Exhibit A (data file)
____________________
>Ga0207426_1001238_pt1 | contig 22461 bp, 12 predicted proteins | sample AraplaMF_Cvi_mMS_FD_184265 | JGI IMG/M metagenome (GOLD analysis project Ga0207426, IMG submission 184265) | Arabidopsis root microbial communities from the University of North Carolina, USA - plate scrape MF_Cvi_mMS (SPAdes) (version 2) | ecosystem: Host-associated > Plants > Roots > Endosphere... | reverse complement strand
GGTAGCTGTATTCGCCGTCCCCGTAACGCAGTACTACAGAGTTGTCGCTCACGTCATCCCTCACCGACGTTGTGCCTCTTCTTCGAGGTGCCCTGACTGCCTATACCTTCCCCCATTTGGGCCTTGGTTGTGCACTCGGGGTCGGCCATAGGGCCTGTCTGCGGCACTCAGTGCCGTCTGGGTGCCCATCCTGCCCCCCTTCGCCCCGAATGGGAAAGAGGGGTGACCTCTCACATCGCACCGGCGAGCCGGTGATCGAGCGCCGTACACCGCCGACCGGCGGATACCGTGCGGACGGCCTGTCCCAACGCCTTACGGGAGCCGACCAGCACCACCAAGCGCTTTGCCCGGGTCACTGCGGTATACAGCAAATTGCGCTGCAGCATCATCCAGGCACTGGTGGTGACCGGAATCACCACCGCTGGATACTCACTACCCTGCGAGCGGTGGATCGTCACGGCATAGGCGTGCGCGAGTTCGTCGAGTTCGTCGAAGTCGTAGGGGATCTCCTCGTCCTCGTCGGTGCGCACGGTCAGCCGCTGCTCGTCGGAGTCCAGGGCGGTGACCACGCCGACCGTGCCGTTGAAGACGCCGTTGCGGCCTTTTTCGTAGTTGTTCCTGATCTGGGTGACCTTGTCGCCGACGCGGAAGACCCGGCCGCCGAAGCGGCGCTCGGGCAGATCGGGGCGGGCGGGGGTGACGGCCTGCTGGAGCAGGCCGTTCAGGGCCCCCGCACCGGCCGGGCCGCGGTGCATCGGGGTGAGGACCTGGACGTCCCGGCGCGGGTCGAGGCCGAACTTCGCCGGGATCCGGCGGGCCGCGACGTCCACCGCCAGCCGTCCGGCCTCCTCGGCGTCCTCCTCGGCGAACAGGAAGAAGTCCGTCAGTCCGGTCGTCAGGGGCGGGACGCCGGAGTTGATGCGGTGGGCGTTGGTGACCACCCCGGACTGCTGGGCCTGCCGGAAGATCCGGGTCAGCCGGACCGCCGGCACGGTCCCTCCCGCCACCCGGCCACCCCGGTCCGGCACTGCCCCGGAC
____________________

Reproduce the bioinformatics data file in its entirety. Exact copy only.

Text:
>Ga0207426_1001238_pt1 | contig 22461 bp, 12 predicted proteins | sample AraplaMF_Cvi_mMS_FD_184265 | JGI IMG/M metagenome (GOLD analysis project Ga0207426, IMG submission 184265) | Arabidopsis root microbial communities from the University of North Carolina, USA - plate scrape MF_Cvi_mMS (SPAdes) (version 2) | ecosystem: Host-associated > Plants > Roots > Endosphere... | reverse complement strand
GGTAGCTGTATTCGCCGTCCCCGTAACGCAGTACTACAGAGTTGTCGCTCACGTCATCCCTCACCGACGTTGTGCCTCTTCTTCGAGGTGCCCTGACTGCCTATACCTTCCCCCATTTGGGCCTTGGTTGTGCACTCGGGGTCGGCCATAGGGCCTGTCTGCGGCACTCAGTGCCGTCTGGGTGCCCATCCTGCCCCCCTTCGCCCCGAATGGGAAAGAGGGGTGACCTCTCACATCGCACCGGCGAGCCGGTGATCGAGCGCCGTACACCGCCGACCGGCGGATACCGTGCGGACGGCCTGTCCCAACGCCTTACGGGAGCCGACCAGCACCACCAAGCGCTTTGCCCGGGTCACTGCGGTATACAGCAAATTGCGCTGCAGCATCATCCAGGCACTGGTGGTGACCGGAATCACCACCGCTGGATACTCACTACCCTGCGAGCGGTGGATCGTCACGGCATAGGCGTGCGCGAGTTCGTCGAGTTCGTCGAAGTCGTAGGGGATCTCCTCGTCCTCGTCGGTGCGCACGGTCAGCCGCTGCTCGTCGGAGTCCAGGGCGGTGACCACGCCGACCGTGCCGTTGAAGACGCCGTTGCGGCCTTTTTCGTAGTTGTTCCTGATCTGGGTGACCTTGTCGCCGACGCGGAAGACCCGGCCGCCGAAGCGGCGCTCGGGCAGATCGGGGCGGGCGGGGGTGACGGCCTGCTGGAGCAGGCCGTTCAGGGCCCCCGCACCGGCCGGGCCGCGGTGCATCGGGGTGAGGACCTGGACGTCCCGGCGCGGGTCGAGGCCGAACTTCGCCGGGATCCGGCGGGCCGCGACGTCCACCGCCAGCCGTCCGGCCTCCTCGGCGTCCTCCTCGGCGAACAGGAAGAAGTCCGTCAGTCCGGTCGTCAGGGGCGGGACGCCGGAGTTGATGCGGTGGGCGTTGGTGACCACCCCGGACTGCTGGGCCTGCCGGAAGATCCGGGTCAGCCGGACCGCCGGCACGGTCCCTCCCGCCACCCGGCCACCCCGGTCCGGCACTGCCCCGGAC